She also touted his grilling skills, which he said leaned toward, "Kabobs, seafood and steak."

All of this versatility is bound to come in handy as Wharton takes over the UTC athletic family. And he does not sound like a man who intends to slowly make his mark.

"I want to do something in the first 100 days that shows we're serious," he told the welcoming crowd of 100 or so at the University Center. "I haven't figured out what that is yet, but I will and you'll see it."

That single quote, a plan to make an immediate statement about his leadership, is both refreshing and re-invigorating for all who fear this athletic department has grown stale, despite all of its recent winning on its various fields and courts.

"I haven't mentioned anything about winning," Wharton noted at one point. "Winning's not a goal, it's an expectation."

For now, of course, these are all just words, powerful and promising though they may be.

But McCarthy knows the man behind those words far better than most of us.

"Mark's obviously great at fundraising, but he's so much more than that," McCarthy said. "He's the perfect hire for UTC right now."

Contact Mark Wiedmer at mwiedmer@timesfreepress.com.

Related Article

UTC hires Mark Wharton from Penn State as new athletic director

Read more
Getting Started/Comments Policy

Getting started

  1. 1. If you frequently comment on news websites then you may already have a Disqus account. If so, click the "Login" button at the top right of the comment widget and choose whether you'd rather log in with Facebook, Twitter, Google, or a Disqus account.
  2. 2. If you've forgotten your password, Disqus will email you a link that will allow you to create a new one. Easy!
  3. 3. If you're not a member yet, Disqus will go ahead and register you. It's seamless and takes about 10 seconds.
  4. 4. To register, either go through the login process or just click in the box that says "join the discussion," type your comment, and either choose a social media platform to log you in or create a Disqus account with your email address.
  5. 5. If you use Twitter, Facebook or Google to log in, you will need to stay logged into that platform in order to comment. If you create a Disqus account instead, you'll need to remember your Disqus password. Either way, you can change your display name if you'd rather not show off your real name.
  6. 6. Don't be a huge jerk or do anything illegal, and you'll be fine.

Chattanooga Times Free Press Comments Policy

The Chattanooga Times Free Press web sites include interactive areas in which users can express opinions and share ideas and information. We cannot and do not monitor all of the material submitted to the website. Additionally, we do not control, and are not responsible for, content submitted by users. By using the web sites, you may be exposed to content that you may find offensive, indecent, inaccurate, misleading, or otherwise objectionable. You agree that you must evaluate, and bear all risks associated with, the use of the Times Free Press web sites and any content on the Times Free Press web sites, including, but not limited to, whether you should rely on such content. Notwithstanding the foregoing, you acknowledge that we shall have the right (but not the obligation) to review any content that you have submitted to the Times Free Press, and to reject, delete, disable, or remove any content that we determine, in our sole discretion, (a) does not comply with the terms and conditions of this agreement; (b) might violate any law, infringe upon the rights of third parties, or subject us to liability for any reason; or (c) might adversely affect our public image, reputation or goodwill. Moreover, we reserve the right to reject, delete, disable, or remove any content at any time, for the reasons set forth above, for any other reason, or for no reason. If you believe that any content on any of the Times Free Press websites infringes upon any copyrights that you own, please contact us pursuant to the procedures outlined in the Digital Millennium Copyright Act (Title 17 U.S.C. § 512) at the following address:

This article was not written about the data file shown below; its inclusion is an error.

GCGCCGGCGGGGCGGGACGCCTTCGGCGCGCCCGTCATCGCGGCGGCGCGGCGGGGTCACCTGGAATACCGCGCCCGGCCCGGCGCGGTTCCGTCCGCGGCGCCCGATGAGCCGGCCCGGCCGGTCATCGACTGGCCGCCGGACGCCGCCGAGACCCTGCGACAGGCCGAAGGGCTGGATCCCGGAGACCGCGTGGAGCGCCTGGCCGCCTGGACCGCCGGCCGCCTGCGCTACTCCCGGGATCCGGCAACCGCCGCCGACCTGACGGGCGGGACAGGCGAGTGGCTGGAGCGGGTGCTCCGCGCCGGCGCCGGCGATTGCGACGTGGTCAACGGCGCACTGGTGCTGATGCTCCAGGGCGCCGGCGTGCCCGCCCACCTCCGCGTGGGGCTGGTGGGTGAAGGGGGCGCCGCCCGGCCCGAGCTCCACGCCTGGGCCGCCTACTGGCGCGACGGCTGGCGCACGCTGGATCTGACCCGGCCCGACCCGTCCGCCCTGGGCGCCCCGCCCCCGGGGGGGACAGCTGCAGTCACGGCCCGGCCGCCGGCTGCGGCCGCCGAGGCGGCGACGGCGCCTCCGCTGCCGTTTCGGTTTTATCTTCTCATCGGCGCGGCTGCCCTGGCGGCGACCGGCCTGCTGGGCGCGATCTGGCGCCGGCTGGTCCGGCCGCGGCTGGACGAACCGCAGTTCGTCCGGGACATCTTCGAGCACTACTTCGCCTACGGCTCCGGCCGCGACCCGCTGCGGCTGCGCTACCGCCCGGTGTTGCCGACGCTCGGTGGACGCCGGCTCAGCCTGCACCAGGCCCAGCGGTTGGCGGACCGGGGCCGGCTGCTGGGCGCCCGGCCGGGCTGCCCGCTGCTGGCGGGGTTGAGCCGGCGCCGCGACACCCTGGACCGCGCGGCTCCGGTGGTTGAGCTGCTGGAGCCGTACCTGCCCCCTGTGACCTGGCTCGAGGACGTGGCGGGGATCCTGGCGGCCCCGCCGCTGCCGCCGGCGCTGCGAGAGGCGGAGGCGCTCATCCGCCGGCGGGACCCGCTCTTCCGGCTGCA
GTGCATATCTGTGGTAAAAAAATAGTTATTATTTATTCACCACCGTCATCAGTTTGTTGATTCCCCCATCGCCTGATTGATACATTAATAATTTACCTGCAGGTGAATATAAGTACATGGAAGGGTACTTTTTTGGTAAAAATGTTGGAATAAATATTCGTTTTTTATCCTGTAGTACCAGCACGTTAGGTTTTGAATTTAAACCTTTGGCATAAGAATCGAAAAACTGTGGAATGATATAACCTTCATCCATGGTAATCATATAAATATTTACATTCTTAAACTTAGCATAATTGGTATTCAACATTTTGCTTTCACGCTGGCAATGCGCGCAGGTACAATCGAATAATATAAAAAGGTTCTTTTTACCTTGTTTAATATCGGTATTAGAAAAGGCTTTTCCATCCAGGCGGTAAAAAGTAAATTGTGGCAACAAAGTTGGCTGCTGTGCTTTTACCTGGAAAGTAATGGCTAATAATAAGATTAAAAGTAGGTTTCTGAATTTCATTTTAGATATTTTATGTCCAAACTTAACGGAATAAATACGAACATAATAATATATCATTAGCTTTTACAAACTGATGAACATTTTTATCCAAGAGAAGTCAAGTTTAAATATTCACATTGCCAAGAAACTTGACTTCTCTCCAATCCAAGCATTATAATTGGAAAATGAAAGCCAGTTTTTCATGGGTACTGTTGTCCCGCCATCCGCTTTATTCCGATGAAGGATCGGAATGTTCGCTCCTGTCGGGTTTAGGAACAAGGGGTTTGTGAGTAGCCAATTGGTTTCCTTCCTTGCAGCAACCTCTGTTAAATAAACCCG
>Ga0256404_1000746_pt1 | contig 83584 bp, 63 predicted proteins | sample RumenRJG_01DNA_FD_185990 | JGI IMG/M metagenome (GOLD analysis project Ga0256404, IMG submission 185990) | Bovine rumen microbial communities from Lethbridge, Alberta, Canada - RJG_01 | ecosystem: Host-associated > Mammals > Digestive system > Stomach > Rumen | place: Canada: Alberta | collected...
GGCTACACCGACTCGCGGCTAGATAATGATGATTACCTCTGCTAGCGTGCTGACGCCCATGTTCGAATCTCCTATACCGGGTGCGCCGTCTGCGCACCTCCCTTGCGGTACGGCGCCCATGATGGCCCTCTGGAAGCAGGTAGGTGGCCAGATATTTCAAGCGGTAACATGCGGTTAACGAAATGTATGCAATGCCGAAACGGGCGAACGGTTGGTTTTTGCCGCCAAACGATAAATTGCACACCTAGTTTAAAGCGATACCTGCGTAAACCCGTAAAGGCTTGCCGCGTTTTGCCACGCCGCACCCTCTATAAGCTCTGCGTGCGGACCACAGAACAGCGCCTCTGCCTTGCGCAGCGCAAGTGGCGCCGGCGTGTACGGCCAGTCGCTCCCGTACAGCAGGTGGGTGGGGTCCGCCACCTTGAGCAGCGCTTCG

Copyright Agent
The Chattanooga Times Free Press
400 East 11th Street
Chattanooga, TN 37403
Phone: 423-757-6315
Email: webeditor@timesfreepress.com